Analytics such as this allow organisations to map their staff requirements against a pool of talent – be that internal or external – and do it in a way that caters to different personalities, desires and skills.
Train your staff to be digitally fluent
Another critical dilemma for HRDs is the need to re-educate the workforce for tomorrow’s employment landscape.
"One of the issues we face is in retraining for digital fluency. We must work out how to move people who were trained to work in one way into a digital world,” says Mark. “Half of the people coming into the workforce today will live until they’re 100. Life-long learning will be critical going forward. I’d argue that the ability to keep your top 30 per cent of staff will depend on your long-term corporate training.”
, who supports corporate business leaders in his role as Relationship Manager at Criticaleye, says: “Continuous learning is becoming an economic imperative, it’s no longer enough to come into an industry with a qualification and think you’re the finished article. I see that need at a senior leadership level and right through the business.”
“While constant self-improvement has always been a worthy pursuit, the rate at which technology is changing the business environment means it’s now a priority.”
According to Nathan, a common problem is predicting where best to invest your efforts. “We talk about digital skills a lot but it’s quite a challenge to take that esoteric concept into practical measures, roles and functions,” he explains.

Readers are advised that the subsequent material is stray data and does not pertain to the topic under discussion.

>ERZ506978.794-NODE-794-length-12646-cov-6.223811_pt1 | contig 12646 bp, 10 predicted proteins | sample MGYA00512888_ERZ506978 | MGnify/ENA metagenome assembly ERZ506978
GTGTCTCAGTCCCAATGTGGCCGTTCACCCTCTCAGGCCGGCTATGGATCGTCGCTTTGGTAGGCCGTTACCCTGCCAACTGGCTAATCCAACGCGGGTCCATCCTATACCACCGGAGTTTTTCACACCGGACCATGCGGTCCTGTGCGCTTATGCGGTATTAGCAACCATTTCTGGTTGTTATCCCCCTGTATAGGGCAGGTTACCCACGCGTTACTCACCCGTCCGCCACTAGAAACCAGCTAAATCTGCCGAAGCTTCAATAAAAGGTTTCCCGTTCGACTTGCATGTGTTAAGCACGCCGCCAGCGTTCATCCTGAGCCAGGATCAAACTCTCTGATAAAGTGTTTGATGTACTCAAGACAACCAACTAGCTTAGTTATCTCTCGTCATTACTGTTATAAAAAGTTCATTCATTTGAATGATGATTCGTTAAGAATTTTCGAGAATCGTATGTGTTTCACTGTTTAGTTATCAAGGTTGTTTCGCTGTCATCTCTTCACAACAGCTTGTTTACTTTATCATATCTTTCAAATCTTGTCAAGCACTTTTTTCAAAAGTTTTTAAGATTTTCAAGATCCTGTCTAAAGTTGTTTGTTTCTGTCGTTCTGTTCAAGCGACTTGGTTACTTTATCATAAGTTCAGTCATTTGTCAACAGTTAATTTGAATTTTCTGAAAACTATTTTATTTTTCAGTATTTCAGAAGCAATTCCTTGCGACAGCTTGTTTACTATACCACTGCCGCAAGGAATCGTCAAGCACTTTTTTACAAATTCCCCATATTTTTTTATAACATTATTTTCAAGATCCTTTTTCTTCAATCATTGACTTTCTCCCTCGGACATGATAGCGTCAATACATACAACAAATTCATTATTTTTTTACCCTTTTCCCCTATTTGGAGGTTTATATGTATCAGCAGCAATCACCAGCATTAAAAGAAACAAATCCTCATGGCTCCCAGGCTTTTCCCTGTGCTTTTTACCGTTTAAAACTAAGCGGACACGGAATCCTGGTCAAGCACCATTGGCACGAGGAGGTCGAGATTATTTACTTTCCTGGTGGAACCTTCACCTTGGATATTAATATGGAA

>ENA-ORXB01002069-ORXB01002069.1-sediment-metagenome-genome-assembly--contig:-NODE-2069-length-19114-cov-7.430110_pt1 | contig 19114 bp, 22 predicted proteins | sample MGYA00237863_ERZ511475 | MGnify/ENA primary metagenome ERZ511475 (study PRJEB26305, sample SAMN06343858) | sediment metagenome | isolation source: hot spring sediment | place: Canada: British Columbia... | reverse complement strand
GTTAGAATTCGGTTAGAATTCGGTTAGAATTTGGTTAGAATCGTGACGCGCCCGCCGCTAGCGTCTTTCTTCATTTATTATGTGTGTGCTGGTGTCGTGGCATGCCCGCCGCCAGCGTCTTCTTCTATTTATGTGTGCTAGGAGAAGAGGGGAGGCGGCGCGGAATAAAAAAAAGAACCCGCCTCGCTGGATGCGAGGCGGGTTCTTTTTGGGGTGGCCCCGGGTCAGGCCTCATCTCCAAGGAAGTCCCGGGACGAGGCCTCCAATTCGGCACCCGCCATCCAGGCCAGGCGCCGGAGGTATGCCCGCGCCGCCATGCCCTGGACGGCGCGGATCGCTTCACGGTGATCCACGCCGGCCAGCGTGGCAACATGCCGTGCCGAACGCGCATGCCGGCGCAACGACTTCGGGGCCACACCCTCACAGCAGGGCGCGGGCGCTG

Again, data can help. Analytics capabilities similar to those used by Crisis and the London Olympics to map talent, can be employed to determine what skills will be required for newly developing jobs.
“Imagine all the available roles were on a platter and you could see what skills and attributes were needed for each – you could tell very easily which you’re suited to and what you’d need to do to move between those roles. That’s changing the vertical succession plan and really empowering people to plan their careers effectively,” says Nathan.
Address the fear of uncertainty
This kind of insight can help protect individuals from what the WEFs predicts will be five million job losses due to automation by 2020. HRDs must play their part in supporting staff through that uncomfortable process, quelling concerns and retraining where possible.
As Mark says: “When looking at strategic workforce planning we need to recognise that it’s not just about opportunity and the upside, it’s also about managing the fears associated with the downside.”
Jane warns that if businesses fail to address these insecurities they may see their talent drain away. “Fear of uncertainty about job security can lead some of your best people to go. You can end up with people who either don't understand the change that is happening or aren’t able to get jobs elsewhere,” she says.
“Your worst case scenario is that you lose the really good people who can obtain jobs elsewhere, while retaining the not-so-good who can't.”